The captivating things about looking into Mars and its possibility of having life in the past, is that it shows that Earth is not the only habitable planet to have existed, if Mars was able to support life, then its safe to say that many other planets inside or even outside our solar system could support life as well.

Even though, they may not be as intelligent as humans have gotten to be with their extensive amounts of resources, the habitability of other planets could indicate life, life that could still be developing on other planets, and hopefully someday we could make contact with other interplanetary species other than those here on Earth (like the scene from ET, just a bit more realistic).

Figure 8: ‘ET’, a 1982 popular film.

Referencing (APA6)


· (Figure 1) — Horálek, P. (2019). Man meets Milky Way. European Southern Observatory. accessed on the 5th July 2021.

· (Figure 4) Destination Gale Crater in August 2012. (2012) accessed on the 7th July 2021.

· (Figure 2) Optical SETI at Harvard. (2004). accessed 5th July 2021.

· (Figure 3) Detection & Imaging Tubes. (n.d.). accessed on the 5th of July 2021.

· (Figure8) Movieclips Classic Trailers. (2011). accessed on the 11th July 2021.


· Is there life on other planets?. (n.d.). planets/#:~:text=Among%20the%20stunning%20variety%20of,show%20signs%20of%20potential%20habitability accessed on the 5th July 2021.

· Carl S and Frank D. (1997) The Search For Extraterrestrial Intelligence. accessed on the 5th July 2021.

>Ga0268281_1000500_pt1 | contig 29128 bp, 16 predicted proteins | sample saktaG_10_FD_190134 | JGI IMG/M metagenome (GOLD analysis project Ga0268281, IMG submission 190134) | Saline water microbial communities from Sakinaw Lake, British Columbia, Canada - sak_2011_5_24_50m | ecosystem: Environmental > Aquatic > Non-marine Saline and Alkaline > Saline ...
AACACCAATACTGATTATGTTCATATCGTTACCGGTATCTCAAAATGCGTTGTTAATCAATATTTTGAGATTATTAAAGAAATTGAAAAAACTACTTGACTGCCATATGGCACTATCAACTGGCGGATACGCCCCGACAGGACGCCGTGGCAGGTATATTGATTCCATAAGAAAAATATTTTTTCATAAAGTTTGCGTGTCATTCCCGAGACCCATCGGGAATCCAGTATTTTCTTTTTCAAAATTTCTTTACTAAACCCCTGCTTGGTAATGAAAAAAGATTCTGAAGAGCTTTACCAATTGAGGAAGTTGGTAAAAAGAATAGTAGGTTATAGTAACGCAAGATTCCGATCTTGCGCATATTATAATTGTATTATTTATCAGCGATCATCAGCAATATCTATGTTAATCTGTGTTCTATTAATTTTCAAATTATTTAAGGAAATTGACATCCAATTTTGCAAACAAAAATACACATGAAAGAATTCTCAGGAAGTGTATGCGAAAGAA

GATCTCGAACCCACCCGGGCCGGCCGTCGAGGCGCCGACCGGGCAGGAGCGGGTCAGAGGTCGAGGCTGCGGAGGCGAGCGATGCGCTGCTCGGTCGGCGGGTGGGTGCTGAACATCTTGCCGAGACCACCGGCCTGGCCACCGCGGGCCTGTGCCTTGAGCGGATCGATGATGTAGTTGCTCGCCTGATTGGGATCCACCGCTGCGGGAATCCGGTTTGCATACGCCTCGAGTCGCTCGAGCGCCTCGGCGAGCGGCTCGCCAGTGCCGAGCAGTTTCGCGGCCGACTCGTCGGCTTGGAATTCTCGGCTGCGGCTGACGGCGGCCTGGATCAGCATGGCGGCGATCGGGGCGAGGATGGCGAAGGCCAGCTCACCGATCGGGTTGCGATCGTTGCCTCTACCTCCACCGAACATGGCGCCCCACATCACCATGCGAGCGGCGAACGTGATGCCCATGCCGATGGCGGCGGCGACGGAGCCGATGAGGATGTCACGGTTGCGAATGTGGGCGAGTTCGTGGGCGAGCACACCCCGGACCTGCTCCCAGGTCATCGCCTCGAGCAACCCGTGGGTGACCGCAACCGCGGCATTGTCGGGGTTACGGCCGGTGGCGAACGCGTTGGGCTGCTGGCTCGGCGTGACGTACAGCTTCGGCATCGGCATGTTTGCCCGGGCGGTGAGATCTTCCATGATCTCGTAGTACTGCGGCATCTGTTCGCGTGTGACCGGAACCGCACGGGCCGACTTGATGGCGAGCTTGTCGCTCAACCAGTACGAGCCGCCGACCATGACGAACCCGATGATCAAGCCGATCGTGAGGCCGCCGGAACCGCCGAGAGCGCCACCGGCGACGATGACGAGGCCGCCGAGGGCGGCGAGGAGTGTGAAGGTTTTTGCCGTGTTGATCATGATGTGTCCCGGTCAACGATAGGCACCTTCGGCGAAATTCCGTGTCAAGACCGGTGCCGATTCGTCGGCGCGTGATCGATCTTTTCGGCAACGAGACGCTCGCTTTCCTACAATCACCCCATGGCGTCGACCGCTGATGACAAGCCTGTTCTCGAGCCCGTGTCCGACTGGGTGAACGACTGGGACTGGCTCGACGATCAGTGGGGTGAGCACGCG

· Seth S. (n.d.). Optical/Laser SETI. accessed on the 7th July 2021.

· Jeffrey K. 2021. Mars Has Much More Water Than Previously Known — But There’s a Catch. accessed on the 9th July 2021.

· John P. (2006). Top 10: Controversial pieces of evidence for alien life. accessed on the 9th of July 2021

· Daniela H. (2015). What It Would Take To Drink The Water On Mars. accessed on the 10th of July 2021.

· Alvin P. (2004). History of life on Earth is largely microbial. accessed on the 11th of July 2021.

Image and Report (Combined Use)

· (Figure 6) — Daniel C. (2020). How big money is powering a massive hunt for alien intelligence. accessed on the 6th of July 2021.

· (Figure 5) Lonnie S. (2019). With Mars Methane Mystery Unsolved, Curiosity Serves Scientists a New One: Oxygen. accessed on the 7th July 2021.

· (Figure 7) Michael M. (2019). Fossilised microbes from 3.5 billion years ago are oldest yet found. accessed on the 10th July 2021.




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Heshan Dewapakshage

Heshan Dewapakshage